On Monday we woke up early and went down to the beach to continue sleeping.  We left the beach at 9 after a morning swim in the crystal clear water and went to get breakfast at the Kaleidoscope Café, a cool little hippy restaurant with fantastic food- it was also one of the only other places we could go to eat besides our backpacker, because the town is so tiny.  Then we went on a 10 km hike to Hole-in-the-Wall, a little island right offshore with a hole through the centre that the waves go through and create a rough white-water area.  We swam out the island, climbed on to it, and jumped off into the water, where you had to swim like crazy to prevent getting pulled back inside the hole and bashed against the rocks.  It was awesome.  We got a ride back to the backpacker from the staff in a big open-air safari truck, so we got to see more of the rural communities.  Our guide, Joseph, who grew up in the area kept us informed of the rituals and beliefs of the people in the area.  He also explained that his English is so good because he learned from the backpackers passing through.  Two words he used a lot were “Wow” and “Awesome.”  I realized he probably picked those up from the backpackers who have that reaction to everything they see at Coffee Bay.  Those are definitely two words that came to my mine a lot during my time there.

We headed to Durban the next morning after another morning swim.  We drove through the day and arrived in the big city, which seemed much bigger considering the last place we stayed only had about 10 buildings in town.  We spent the night in a cool “Real-World-esque” backpacker.  We were right down the road from the aquarium and waterfront- the closet thing to Disney World that I have seen yet in this country.  It was pretty awful to go from the least developed beach town ever to the most commercial place that I had been in months.  Durban’s beaches redeemed it though.  We went to the beach for a swim the next morning and the water was crystal clear and warm with perfect waves for bodysurfing.  After the beach, we headed to the Indian market and saw a whole new side of Durban.  There is a huge Indian population there and we walked through the markets with huge arrays of spices, curries, and goat heads for sale… It was interesting to say the least.

Our next stop was Johannesburg.   We did a pretty boring tour of all the cultural sites but I learned a lot.  We stopped at the Soccer City Stadium, built for the World Cup, followed by the Walter Sisulu memorial, the place where the Freedom Charter was drafter by Mandela and others.  Then we went to Soweto, the largest township in the country.  We visited the Regina Mundi Church, which played a key in the apartheid resistance movement, mainly through student uprisings.  We were shown the broken marble altar, and the bullet holes in the ceiling, which bear testimony to the inhuman acts performed by police during the uprisings.  We also visited the Hector Pieterson museum, homage to a 13-year-old boy who was the first student killed by police during the peaceful student protests.  Our final stop was the apartheid museum, which chronicled the history of apartheid from its early beginnings and ending in Nelson Mandela’s election as president.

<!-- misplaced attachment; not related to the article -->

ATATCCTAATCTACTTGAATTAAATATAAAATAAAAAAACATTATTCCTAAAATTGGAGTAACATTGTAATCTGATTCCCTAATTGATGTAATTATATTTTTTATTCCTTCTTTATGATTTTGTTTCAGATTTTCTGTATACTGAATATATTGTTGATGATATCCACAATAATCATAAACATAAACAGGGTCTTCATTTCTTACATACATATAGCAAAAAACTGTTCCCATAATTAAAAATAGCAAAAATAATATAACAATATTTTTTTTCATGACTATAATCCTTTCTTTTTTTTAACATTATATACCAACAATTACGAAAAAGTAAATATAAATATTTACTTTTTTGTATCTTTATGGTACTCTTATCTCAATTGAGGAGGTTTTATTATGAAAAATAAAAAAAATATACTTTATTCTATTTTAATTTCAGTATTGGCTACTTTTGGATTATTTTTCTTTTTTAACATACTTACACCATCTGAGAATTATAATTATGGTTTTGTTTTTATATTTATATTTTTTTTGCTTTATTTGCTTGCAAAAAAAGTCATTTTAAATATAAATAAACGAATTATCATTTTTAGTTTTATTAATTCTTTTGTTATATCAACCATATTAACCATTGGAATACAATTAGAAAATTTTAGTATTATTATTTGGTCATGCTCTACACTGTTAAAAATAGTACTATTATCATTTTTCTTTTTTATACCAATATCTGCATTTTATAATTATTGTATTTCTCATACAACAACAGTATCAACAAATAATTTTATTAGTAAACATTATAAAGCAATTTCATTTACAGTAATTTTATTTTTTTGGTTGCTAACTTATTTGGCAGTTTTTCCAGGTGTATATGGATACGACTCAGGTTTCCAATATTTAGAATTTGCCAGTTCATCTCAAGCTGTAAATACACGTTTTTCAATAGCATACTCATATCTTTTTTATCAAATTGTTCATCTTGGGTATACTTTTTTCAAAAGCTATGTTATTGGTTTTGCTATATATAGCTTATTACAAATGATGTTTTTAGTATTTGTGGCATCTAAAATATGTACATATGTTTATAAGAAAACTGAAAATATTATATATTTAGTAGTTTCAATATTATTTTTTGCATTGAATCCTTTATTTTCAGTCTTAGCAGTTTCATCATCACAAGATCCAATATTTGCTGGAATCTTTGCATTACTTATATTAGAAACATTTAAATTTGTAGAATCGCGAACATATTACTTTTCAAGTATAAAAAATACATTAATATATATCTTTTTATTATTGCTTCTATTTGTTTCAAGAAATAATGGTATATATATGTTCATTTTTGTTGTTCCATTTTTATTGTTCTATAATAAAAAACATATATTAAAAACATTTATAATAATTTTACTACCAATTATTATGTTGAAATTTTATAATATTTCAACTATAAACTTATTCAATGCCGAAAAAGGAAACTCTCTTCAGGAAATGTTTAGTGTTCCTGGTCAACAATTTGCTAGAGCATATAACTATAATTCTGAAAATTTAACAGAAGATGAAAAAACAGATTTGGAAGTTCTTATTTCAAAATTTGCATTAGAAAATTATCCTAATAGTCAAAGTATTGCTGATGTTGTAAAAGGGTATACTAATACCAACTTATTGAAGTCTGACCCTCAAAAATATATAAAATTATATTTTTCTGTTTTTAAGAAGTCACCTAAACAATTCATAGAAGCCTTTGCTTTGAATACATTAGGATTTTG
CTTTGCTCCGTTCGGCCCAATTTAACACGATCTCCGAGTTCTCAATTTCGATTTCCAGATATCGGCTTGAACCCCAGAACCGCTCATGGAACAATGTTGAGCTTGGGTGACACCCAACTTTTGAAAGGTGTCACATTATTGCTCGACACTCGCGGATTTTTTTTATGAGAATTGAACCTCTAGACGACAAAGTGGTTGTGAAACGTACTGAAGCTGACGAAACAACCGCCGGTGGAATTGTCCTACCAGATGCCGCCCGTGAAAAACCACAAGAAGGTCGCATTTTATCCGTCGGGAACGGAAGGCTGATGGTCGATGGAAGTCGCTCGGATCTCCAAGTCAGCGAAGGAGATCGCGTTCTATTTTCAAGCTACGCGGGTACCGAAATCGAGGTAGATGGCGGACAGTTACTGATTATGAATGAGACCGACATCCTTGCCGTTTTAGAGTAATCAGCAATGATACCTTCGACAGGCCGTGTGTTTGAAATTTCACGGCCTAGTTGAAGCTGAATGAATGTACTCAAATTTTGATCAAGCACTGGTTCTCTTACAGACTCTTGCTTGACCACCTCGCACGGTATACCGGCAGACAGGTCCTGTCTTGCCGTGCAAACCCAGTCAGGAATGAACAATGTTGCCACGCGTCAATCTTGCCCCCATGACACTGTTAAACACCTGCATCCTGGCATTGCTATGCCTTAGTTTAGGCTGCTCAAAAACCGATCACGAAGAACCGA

After Joberg, we started our trek to our final destination- Kruger National Park.  Upon arriving and settling in to our thatched roof bungalows, we all jumped into the truck and went on our first game drive.  We saw vervet, baboons, kudu, and impala- a mildly uneventful game drive compared to what we saw during later drives.  We returned to camp by 6 because that’s when they lock the people in and the animals out, and had a big braai with everyone.  On Saturday we drove and saw kudu, waterbuck, warthogs, many different birds, hippos, zebra, giraffes, rare klipspringers, snakes, lizards, and a tortoise.  We also saw three of the Big 5: the Cape African Buffalo, white rhinos, and elephants.  After the sun had set, we went on a night safari with two huge spotlights to try to spot the nocturnal cats (lions and leopards).  We were not successful in seeing them but we did see an African Civet (little cat), 2 hippos out of water, and a pack of hyenas. 

The following day we saw a bunch of the animals we had previously seen, as well as vultures, chameleons, wildebeest, guinea fowl, and the almost extinct Southern Ground Hornbill, which is very inquisitive and therefore is killed easily by people and other predators.  Our guide, Jimmy was so knowledgeable about the plants and animals in the park and really helped to make the experience more informative. 

If you’re still reading this, congratulations! You have now read about the important parts of my trip… If not, I don’t blame you. That was much longer than I intended it to be.  My mom and Steve are also in Cape Town this week so sorry for the delays in photos/ blog posting etc.


Knysna Waterfront

Bloukrans Bridge
The Big Jump

Cinsta Beach

Tarantula the Size of My Face in the Bathroom

Bull Crossing the "Highway"

Coffee Bay Rainbow

Shellfish Harvester in Coffee Bay

Hike to Hole-In-The-Wall



Our Home 

Hungry Hungry Hippo

Elephants Crossing the Road in Front of Us

Hyenas on the Night Safari


Hey Mister

Map of our Route